A Round in a Round
How many and what elements in John Stocks’ “The Letter” evoke the sense of touch?
Katherine M. Michaels’ “Humpback Dreams” uses an unusual poetic form, the modern villanelle. How does the form fit the meaning? What does “when I get the chance” imply?
What authors or other literary figures are alluded to in Frank Minogue’s “Sonny Boy”? What might the allusions mean in the context of the story?
A “colony clean-up team” seems to be a permanent organization, and it even has a standard operating procedure complete with a detailed checklist. What irony does it imply about colonization?
Toward the end of Marjorie Salzwedel’s “City of Strangers,” rescue teams arrive with medication to reverse the effects of the black fog. Is their arrival an anticlimax? How might the story end if no cure were available?
In Slawomir Rapala’s “King of Pain,” is it plausible that the Nekryans seem to have no ranged weapons, such as spears, with which they might slay or disable Iskald and liberate his hostage? What does Iskald’s strategy reveal about his character? What has he yet to learn?
In “The Invisible Jew,” does Mel Waldman begin to come full circle toward rediscovering his faith as he nears death? Is this process part of the human condition, or is it a growth leap reached by wisdom?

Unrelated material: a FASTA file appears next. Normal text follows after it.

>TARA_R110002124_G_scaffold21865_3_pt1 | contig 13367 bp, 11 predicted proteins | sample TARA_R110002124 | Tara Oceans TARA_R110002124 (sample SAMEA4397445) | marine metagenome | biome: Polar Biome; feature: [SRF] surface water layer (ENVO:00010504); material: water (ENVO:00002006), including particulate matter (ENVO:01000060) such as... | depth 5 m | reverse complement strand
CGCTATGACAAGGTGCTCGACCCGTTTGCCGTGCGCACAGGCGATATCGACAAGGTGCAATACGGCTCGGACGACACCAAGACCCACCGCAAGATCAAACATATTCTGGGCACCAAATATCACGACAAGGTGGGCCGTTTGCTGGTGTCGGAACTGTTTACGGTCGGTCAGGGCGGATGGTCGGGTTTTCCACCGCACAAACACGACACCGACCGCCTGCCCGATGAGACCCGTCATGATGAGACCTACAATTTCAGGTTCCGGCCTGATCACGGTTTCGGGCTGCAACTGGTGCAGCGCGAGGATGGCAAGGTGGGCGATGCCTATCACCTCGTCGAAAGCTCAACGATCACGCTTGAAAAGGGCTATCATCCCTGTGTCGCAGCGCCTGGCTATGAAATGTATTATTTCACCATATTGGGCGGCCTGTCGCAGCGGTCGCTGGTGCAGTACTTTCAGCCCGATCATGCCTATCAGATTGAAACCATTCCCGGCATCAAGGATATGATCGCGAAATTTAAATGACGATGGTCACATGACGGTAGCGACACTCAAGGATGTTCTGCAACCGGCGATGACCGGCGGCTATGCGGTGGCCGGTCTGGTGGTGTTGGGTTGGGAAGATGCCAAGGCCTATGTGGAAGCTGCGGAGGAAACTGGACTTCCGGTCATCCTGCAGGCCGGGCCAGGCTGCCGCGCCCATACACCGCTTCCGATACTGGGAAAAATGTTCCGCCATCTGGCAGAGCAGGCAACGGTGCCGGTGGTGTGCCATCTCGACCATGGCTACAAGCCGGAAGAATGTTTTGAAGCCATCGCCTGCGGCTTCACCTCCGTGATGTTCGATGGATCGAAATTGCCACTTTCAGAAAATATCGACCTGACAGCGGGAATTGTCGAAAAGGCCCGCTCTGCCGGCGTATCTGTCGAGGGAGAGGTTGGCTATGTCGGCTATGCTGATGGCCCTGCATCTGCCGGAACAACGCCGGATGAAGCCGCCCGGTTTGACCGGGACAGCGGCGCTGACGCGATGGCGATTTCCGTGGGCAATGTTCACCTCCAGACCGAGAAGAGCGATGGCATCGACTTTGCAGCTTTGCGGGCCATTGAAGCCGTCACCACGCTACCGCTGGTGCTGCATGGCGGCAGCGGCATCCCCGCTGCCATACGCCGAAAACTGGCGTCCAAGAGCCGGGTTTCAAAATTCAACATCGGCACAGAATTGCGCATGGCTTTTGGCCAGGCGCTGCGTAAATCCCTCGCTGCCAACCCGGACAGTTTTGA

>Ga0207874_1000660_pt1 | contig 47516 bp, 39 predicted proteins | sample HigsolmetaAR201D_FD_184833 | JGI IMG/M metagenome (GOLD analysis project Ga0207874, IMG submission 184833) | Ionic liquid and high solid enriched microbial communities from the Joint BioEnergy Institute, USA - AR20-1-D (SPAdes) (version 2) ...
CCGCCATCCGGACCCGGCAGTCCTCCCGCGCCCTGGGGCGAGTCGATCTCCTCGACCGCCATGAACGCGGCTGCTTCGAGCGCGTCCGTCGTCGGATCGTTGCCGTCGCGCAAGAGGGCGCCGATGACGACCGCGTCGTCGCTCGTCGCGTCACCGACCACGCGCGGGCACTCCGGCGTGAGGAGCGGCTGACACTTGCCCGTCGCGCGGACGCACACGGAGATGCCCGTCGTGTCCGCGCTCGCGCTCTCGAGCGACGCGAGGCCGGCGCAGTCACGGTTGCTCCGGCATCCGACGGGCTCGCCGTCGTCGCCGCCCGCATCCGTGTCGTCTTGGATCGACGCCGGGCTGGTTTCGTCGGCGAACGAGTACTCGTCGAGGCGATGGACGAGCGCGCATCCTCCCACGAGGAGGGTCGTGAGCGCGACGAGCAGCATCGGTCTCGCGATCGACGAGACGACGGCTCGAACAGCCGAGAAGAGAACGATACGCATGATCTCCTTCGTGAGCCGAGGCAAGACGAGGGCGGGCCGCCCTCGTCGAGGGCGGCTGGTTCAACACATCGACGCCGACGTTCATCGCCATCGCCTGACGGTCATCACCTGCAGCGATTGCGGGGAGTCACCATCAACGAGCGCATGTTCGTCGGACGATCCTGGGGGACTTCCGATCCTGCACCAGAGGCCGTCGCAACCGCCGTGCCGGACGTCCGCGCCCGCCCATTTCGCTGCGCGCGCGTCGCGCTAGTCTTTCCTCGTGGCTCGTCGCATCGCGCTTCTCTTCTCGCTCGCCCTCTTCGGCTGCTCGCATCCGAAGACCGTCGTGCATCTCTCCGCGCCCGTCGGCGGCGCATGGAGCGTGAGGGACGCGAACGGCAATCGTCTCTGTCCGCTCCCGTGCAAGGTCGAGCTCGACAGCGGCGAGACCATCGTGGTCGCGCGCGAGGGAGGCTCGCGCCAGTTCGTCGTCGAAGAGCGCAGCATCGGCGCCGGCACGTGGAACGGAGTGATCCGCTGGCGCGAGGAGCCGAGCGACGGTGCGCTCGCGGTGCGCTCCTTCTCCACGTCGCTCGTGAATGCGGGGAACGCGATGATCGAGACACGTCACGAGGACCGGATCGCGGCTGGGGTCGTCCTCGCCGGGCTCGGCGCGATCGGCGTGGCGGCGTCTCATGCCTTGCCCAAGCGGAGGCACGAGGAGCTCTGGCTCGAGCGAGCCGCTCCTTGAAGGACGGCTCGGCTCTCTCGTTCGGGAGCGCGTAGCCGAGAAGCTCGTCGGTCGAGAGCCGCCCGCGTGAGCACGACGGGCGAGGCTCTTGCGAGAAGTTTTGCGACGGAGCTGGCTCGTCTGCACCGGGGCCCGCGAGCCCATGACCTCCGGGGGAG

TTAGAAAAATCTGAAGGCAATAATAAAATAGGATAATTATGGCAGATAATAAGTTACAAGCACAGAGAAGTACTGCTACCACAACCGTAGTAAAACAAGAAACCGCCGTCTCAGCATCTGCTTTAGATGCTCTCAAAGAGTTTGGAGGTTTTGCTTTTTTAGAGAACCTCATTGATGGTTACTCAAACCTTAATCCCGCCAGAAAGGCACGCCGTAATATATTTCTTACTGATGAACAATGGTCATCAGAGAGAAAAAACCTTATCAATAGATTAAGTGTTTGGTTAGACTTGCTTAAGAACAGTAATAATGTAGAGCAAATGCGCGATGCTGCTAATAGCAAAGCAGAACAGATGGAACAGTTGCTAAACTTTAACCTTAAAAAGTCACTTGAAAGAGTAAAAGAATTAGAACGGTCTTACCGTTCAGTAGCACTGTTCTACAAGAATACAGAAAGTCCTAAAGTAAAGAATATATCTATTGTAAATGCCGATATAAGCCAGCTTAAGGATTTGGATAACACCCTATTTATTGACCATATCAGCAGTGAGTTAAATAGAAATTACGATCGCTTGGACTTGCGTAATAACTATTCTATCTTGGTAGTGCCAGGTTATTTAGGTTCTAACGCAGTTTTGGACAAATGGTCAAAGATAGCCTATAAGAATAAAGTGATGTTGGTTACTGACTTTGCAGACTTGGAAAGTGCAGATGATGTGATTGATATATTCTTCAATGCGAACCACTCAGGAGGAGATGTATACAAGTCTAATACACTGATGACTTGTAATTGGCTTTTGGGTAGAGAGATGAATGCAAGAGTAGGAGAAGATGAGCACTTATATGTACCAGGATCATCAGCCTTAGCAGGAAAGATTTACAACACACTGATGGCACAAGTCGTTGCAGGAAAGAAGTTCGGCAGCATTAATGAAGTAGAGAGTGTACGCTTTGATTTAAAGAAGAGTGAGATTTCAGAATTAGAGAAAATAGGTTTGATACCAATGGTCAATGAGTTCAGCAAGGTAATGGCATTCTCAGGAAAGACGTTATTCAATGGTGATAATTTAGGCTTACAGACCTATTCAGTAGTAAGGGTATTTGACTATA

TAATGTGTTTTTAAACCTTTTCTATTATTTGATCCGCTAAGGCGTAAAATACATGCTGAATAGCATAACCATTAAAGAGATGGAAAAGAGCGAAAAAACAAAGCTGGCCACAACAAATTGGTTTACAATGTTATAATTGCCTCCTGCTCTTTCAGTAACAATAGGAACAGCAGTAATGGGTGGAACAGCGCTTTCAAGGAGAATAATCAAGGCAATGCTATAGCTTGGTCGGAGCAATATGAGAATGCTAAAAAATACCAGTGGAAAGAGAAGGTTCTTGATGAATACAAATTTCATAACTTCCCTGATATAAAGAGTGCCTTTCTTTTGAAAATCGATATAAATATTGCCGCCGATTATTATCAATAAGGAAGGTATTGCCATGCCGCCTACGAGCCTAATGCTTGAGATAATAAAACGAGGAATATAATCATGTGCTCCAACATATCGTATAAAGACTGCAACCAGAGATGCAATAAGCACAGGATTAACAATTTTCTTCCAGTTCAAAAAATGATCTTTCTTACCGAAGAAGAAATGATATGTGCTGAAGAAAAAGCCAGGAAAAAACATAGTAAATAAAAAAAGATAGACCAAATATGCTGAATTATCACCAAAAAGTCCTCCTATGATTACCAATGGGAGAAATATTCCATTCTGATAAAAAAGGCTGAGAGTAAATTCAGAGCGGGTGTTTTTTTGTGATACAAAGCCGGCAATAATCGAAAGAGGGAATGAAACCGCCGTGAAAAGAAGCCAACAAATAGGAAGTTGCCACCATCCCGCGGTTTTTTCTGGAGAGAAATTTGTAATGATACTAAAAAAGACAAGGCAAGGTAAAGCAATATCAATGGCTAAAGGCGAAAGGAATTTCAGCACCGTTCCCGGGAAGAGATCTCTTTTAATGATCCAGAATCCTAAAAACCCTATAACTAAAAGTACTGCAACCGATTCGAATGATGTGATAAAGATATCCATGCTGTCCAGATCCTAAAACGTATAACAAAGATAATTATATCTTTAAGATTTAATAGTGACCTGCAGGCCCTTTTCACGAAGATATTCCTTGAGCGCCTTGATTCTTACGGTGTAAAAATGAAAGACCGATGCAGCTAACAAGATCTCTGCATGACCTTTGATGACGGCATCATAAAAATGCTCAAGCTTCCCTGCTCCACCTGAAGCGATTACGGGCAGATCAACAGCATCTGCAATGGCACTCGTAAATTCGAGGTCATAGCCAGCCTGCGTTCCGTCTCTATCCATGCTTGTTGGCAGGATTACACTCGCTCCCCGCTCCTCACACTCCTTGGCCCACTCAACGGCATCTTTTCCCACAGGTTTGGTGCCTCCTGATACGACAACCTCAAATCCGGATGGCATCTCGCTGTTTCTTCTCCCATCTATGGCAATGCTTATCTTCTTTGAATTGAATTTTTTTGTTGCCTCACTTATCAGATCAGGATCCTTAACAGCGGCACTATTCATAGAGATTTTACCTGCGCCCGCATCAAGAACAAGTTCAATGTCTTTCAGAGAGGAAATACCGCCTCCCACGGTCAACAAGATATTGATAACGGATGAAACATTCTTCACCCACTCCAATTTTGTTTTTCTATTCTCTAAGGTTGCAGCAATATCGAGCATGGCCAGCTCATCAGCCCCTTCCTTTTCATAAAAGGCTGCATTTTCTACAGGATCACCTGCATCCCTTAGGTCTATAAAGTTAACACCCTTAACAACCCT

Bonus question: In Roger Martin du Gard’s Jean Barois (1913), Barois abandons religion for the philosophy of materialism. He writes a kind of spiritual testament disavowing in advance any recantation or deathbed conversion he might make. And of course he returns to religion at the end of his life. What are his survivors to make of his letter? Does it represent only a stage in his life? Or is he right to say that he would embrace religion only under physical and spiritual duress?
Judaism is not only a religion, it’s a culture or set of cultures. Is it possible to distance oneself entirely from one’s native culture without embracing another?
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